Charge against speaker dropped

Glenn Richardson: House speaker will not face an ethics investigation into a relationship with a lobbyist.

ATLANTA - House Speaker Glenn Richardson, R-Hiram, will not face an ethics investigation into a complaint that he had an "inappropriate relationship" with a utility lobbyist last year while pushing a bill that would help the company.


A bipartisan review committee made up of three legislators voted unanimously to dismiss the charge before launching a full investigation by lawmakers assigned to hear conflict-of-interest claims against their colleagues.

Senate President Pro Tem Eric Johnson, R-Savannah, who heads up the joint legislative ethics body, said the complaint did not include any details supporting an alleged conflict of interest.

"We take our new responsibilities very seriously," said Mr. Johnson, who also served on the preliminary review committee and appointed the two other members. "However, we cannot look into vague charges based on gossip and rumor without any evidence supporting the charge. To do so would turn this committee into a circus and invite kooks and partisans to file false charges."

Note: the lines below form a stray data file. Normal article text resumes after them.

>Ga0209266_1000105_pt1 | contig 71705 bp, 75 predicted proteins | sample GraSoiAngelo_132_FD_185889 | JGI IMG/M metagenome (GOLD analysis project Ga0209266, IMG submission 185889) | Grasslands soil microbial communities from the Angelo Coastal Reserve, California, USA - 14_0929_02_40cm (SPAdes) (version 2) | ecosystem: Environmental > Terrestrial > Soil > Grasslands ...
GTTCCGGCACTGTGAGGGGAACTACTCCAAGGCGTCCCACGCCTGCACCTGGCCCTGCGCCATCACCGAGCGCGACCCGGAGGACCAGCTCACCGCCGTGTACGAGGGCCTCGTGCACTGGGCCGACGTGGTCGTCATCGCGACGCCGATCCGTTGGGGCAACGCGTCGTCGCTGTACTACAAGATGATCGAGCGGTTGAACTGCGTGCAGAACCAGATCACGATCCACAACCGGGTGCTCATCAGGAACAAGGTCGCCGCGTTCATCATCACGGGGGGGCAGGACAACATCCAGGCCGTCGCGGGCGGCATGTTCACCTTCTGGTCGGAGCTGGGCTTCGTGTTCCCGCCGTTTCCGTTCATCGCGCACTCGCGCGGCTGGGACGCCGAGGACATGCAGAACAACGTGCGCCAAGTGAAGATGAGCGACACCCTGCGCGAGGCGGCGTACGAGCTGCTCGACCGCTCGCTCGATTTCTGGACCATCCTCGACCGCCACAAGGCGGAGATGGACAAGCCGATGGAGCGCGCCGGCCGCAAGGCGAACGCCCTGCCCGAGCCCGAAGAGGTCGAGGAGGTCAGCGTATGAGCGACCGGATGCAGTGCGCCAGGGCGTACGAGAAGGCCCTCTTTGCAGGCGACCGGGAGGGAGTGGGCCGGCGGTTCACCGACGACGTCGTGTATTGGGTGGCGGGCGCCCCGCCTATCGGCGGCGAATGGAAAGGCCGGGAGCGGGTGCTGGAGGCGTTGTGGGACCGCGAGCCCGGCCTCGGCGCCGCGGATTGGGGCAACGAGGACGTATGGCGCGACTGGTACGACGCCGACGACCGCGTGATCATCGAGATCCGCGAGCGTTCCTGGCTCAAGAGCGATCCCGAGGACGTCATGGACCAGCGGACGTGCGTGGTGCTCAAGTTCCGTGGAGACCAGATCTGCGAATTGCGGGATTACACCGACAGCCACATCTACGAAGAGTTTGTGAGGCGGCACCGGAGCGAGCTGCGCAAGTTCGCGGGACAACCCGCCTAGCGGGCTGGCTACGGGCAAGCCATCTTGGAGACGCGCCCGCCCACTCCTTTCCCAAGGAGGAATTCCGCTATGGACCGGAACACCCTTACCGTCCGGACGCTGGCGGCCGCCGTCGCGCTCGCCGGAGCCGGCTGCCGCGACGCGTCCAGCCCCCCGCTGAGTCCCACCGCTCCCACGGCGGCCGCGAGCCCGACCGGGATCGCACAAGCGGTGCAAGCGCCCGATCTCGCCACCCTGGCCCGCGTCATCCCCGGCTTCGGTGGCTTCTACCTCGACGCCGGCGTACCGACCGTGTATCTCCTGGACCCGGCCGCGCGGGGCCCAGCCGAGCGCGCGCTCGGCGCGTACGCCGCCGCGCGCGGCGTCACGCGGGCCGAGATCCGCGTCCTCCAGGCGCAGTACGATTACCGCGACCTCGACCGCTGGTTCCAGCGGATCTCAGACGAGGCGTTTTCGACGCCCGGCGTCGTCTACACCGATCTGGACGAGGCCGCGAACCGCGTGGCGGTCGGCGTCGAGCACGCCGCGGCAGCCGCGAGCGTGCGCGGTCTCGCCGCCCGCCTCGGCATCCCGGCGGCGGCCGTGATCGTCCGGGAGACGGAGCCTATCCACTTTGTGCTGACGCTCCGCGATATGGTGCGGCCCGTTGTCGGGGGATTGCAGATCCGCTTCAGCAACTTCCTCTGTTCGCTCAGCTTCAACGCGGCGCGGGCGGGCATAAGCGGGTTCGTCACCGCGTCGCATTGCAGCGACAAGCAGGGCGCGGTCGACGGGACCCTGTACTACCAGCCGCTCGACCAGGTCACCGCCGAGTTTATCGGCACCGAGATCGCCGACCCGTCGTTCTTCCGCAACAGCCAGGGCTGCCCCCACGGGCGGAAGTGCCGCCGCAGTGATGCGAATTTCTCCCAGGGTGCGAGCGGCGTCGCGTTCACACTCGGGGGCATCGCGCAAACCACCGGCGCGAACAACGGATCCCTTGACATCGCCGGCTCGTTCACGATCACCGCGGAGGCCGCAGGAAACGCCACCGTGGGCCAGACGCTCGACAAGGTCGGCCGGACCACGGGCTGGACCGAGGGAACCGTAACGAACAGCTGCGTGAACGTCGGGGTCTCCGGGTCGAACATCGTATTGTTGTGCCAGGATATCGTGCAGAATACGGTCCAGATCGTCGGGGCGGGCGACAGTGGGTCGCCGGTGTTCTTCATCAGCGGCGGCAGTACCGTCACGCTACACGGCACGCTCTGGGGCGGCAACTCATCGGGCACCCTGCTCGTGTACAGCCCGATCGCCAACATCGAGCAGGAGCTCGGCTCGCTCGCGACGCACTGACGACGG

Bobby Kahn, chairman of the Georgia Democratic Party, filed the complaint against Mr. Richardson Jan. 5, just before this year's legislative session started.

He said the speaker's relationship with a female lobbyist for Atlanta Gas Light came at a time when the natural gas company was trying to streamline approval for a $300 million pipeline to be built from the liquefied natural gas terminal near Savannah.

"Now that these baseless political attacks are behind me, I look forward to continuing to do the job I have been elected to do," Mr. Richardson said.

The State Ethics Commission this week also dismissed a separate complaint Mr. Kahn filed against Mr. Richardson about his campaign finance filings.

Reach Vicky Eckenrode at (678) 977-4601 or